How to Use a Charcoal Smoker
The charcoal smoker cooking is slow and infuses wood based flavor of one’s choice. Behind the hood, a water tray boils over the charcoal and wood chips to give hot steam which tenderizes the meat as it gets smoked. The common and best flavor wood to use is the mesquite, maple, oak and hickory.
A great barbecue is all about the smoke. Whether the smoker uses charcoal or wood, without the right procedure in smoking, no good results will be achieved. Bad smell and nasty taste is the common characteristic of poorly grilled meat. However, this does not always have to be the end result. You can improve on your cooking and make a great barbecue by changing the way you do your grilling.
The initial stage of this process is to light up the charcoal smoker. Remove the top cover and the wire rack as well as the water tray: this can be done by pulling. Put the appropriate charcoal size and amount on the base; different smokers hold different charcoal size and capacity, from ten pounds to fifteen pounds.
The next step is to cover the charcoal with a lighter fluid. Ensure that the charcoal is completely wet with this fluid. Open the fire door and ignite the light charcoal fluid and allow the charcoal to generate a substantial heat; this could take approximately 20 minutes. As soon as a layer of ash starts to cover the charcoal, close the fire door.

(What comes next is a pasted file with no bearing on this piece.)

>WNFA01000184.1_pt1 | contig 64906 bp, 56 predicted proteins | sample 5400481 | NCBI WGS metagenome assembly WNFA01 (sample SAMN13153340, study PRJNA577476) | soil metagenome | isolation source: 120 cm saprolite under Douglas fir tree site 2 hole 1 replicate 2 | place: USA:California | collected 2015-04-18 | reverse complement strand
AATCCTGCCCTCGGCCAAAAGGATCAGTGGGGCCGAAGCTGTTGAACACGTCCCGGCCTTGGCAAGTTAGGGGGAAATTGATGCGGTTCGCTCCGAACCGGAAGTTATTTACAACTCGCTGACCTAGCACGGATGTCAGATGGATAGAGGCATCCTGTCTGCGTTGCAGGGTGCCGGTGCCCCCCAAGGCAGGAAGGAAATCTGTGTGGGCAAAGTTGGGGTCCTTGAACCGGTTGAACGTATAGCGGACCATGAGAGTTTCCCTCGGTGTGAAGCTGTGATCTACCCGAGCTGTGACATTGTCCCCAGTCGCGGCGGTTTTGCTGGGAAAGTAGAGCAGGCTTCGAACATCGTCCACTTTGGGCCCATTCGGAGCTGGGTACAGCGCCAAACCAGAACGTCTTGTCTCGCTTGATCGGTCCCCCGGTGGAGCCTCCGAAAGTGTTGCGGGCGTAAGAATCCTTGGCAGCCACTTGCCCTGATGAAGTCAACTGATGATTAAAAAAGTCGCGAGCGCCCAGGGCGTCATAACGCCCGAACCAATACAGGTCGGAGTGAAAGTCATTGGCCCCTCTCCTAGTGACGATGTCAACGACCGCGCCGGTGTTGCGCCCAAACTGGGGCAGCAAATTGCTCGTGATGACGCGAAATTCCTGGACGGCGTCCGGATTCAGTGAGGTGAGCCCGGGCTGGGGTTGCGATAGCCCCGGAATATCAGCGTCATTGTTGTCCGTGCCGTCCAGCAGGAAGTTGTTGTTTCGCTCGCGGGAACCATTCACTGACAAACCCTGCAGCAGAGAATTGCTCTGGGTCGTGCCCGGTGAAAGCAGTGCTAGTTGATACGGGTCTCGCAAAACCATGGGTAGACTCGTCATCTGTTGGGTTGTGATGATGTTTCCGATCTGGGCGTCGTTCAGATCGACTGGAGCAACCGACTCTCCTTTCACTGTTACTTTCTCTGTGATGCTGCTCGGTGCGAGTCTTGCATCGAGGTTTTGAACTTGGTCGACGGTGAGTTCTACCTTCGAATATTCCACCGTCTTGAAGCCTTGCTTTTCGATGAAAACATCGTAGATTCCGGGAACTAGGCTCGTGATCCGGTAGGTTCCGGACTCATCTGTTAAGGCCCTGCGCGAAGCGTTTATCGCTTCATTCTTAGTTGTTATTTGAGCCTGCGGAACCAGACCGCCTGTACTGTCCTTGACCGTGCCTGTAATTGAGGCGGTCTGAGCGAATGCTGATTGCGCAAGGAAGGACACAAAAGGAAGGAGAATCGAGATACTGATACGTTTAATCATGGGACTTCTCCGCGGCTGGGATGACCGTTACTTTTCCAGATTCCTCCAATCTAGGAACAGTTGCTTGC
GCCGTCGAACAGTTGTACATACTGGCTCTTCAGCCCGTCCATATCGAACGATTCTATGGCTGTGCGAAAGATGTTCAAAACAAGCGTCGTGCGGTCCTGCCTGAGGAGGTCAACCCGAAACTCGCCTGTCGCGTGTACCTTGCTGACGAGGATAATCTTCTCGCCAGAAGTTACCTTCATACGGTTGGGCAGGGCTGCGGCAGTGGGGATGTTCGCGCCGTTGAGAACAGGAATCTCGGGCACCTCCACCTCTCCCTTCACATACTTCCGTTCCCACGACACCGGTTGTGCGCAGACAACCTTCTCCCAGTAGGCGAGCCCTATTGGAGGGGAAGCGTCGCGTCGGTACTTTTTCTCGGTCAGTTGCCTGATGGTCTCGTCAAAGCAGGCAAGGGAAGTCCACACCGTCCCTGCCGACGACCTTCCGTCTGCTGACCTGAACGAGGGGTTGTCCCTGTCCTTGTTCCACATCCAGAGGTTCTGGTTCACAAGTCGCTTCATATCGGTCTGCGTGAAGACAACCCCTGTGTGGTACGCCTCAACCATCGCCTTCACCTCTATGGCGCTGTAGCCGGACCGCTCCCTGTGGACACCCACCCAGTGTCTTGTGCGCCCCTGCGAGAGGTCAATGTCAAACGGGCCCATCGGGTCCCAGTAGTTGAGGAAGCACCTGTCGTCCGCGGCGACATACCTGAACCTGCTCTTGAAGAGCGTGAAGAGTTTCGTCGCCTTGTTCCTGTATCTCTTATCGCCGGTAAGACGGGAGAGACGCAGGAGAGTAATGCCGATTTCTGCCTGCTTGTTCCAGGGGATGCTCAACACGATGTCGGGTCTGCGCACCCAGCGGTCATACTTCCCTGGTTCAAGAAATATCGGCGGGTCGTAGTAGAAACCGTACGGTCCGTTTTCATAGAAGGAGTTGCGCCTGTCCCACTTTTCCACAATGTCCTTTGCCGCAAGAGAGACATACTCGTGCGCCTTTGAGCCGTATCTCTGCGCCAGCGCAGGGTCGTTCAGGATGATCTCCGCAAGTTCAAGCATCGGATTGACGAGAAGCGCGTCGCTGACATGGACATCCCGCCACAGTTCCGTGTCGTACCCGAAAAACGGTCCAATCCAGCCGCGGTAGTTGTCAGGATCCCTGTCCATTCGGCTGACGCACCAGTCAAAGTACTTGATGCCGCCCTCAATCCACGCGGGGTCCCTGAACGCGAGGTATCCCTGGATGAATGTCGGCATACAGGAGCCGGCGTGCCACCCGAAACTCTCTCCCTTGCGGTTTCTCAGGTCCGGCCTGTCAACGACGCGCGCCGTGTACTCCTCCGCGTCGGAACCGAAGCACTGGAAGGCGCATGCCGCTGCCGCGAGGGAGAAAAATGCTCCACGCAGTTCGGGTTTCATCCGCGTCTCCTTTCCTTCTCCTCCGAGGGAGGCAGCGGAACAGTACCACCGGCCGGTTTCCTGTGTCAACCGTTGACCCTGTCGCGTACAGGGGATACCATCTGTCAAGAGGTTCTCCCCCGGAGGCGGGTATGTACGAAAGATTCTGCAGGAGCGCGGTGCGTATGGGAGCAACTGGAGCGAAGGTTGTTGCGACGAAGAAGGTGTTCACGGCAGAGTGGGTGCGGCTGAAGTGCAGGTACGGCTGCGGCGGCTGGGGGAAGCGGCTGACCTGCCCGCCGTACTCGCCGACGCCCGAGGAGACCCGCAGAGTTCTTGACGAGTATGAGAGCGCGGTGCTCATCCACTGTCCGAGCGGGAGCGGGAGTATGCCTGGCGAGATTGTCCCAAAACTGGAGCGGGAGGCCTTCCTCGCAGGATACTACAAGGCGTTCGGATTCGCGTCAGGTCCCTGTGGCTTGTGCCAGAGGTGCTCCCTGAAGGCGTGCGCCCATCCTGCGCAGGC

The next step, which is vital to the outcome of your smoked meat, is the placement of the flavored wood chips. Use grilling tongs to place your flavor wood chips of your choice on top of the lit ash covered charcoal. Note that the thickness of the flavoring wood depends with the intensity of taste you are looking for. The more wood you add the stronger the smell and taste of the smoked meat.
Replace the water tray on top of the flavored wood. Using clean water, fill the tray three quarters and replace the grilling wire rack. The water gives off the steam that tenderizes the meat as the smoking continues. Make sure that the water is not toxic or with impurities that might ruin your barbecue.
The next step is to place your meat on the grilling wire rack. Make sure that the meat is free, not touching or lying over the other. Enough room between the meats allows even cooking and easy passage of the smoke between them.
Once you are sure the meat is perfectly lying on the wire, replace the lid. Do not be in haste. Allow the meat to smoke for the recommended time. The average smoking time lies between 45 minutes to one hour per pound of meat.
It is advisable to check on the meat every two hours. You can open the lid and turn the meat to allow moderate cooking on all sides. Do not forget to replace the lid. Once the cooking is done, open the lid and remove the meat. With the lid still open, open the fire door to allow the charcoal smoker to cool. Empty the charcoal and water tray. This will ensure the longer lasting of your smoker.